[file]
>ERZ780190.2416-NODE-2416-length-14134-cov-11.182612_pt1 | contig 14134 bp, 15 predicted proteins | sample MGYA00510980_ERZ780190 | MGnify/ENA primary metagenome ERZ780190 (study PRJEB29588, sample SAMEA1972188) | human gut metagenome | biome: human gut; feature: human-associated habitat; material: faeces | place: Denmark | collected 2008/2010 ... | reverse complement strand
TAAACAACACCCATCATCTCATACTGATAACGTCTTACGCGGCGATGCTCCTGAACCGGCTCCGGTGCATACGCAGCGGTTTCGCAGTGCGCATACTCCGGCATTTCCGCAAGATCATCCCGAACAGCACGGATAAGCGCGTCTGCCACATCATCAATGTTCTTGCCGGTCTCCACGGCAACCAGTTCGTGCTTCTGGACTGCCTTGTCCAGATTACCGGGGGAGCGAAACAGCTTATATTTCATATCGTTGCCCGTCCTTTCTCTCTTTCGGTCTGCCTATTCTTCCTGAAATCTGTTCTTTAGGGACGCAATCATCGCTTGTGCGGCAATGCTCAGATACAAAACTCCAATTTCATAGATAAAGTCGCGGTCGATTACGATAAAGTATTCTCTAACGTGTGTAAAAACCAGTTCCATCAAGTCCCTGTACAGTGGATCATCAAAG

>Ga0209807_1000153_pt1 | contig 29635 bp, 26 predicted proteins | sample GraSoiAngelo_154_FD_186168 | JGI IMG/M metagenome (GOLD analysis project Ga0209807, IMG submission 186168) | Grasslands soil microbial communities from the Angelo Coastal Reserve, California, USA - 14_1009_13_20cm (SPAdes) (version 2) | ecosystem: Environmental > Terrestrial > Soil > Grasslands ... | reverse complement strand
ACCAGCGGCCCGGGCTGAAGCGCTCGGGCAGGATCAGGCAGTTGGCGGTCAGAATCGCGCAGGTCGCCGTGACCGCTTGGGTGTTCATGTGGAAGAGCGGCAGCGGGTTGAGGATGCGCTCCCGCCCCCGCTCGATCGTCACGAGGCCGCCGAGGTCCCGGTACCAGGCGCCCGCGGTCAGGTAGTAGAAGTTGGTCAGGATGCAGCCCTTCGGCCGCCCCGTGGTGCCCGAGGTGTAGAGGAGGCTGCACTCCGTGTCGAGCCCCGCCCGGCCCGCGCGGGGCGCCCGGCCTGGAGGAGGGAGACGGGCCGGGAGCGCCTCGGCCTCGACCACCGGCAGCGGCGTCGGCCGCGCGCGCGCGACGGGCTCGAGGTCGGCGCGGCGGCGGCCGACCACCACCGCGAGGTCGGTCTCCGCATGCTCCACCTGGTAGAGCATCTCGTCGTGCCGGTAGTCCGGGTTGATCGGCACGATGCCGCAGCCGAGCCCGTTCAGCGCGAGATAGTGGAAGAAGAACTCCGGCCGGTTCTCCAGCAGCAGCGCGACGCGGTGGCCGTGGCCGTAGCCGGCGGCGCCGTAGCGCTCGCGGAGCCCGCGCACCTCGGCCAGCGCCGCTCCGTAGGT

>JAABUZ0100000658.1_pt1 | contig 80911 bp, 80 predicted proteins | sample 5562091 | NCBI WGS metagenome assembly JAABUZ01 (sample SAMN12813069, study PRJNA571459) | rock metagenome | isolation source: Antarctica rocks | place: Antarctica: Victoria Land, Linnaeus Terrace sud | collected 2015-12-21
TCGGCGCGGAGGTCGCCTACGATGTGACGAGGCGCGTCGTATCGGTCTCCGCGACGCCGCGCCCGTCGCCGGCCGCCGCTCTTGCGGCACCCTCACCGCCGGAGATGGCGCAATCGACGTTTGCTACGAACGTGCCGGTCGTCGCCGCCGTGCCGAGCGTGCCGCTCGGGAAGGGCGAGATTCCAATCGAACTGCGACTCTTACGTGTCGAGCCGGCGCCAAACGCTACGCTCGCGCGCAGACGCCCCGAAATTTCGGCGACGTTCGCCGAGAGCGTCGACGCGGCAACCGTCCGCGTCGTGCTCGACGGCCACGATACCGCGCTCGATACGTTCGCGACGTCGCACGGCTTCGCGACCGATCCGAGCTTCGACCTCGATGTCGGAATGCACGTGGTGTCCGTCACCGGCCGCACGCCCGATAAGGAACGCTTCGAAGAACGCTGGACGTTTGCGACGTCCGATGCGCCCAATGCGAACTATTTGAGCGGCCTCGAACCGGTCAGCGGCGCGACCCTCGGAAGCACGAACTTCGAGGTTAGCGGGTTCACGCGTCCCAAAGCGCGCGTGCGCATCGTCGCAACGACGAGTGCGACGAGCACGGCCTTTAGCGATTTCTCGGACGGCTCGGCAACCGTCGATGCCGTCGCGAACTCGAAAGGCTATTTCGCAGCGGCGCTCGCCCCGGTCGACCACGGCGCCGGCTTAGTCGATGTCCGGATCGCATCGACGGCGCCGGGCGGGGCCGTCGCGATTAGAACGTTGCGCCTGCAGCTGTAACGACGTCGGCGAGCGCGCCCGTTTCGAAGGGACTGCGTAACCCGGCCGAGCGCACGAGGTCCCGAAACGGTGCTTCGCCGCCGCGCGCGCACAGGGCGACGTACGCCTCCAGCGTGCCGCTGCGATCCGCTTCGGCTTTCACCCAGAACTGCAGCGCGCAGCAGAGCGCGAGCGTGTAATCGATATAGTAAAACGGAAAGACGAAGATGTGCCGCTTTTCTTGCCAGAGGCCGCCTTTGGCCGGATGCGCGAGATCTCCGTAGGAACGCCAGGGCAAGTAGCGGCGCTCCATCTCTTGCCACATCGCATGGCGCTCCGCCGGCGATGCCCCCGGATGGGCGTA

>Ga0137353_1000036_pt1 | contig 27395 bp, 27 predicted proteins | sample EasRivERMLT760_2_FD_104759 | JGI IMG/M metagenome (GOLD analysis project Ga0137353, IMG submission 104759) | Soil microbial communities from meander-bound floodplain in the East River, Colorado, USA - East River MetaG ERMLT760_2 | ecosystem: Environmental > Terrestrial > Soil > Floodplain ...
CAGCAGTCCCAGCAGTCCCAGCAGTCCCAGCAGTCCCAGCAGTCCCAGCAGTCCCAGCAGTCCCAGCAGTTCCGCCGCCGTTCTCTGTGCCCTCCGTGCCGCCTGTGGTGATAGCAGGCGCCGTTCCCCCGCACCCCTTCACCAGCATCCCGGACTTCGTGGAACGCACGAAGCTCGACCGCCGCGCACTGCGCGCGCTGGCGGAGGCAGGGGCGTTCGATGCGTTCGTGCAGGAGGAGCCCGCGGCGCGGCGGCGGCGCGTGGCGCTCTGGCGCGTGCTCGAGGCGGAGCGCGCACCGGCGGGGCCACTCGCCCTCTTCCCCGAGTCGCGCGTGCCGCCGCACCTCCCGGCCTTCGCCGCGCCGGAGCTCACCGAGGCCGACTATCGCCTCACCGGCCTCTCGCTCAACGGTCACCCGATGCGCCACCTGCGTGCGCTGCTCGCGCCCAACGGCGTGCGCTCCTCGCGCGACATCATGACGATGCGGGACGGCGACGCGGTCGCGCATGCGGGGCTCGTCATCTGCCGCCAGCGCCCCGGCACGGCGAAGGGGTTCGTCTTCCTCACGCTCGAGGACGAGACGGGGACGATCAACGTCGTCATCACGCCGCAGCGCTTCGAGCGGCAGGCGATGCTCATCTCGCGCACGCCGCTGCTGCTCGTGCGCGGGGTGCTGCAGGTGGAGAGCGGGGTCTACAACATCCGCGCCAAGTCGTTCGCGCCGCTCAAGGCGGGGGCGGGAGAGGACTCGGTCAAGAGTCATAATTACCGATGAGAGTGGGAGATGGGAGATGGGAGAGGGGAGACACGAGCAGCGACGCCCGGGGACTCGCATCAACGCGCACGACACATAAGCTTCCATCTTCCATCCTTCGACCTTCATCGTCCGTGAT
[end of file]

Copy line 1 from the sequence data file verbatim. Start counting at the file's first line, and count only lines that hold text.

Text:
>ERZ780190.2416-NODE-2416-length-14134-cov-11.182612_pt1 | contig 14134 bp, 15 predicted proteins | sample MGYA00510980_ERZ780190 | MGnify/ENA primary metagenome ERZ780190 (study PRJEB29588, sample SAMEA1972188) | human gut metagenome | biome: human gut; feature: human-associated habitat; material: faeces | place: Denmark | collected 2008/2010 ... | reverse complement strand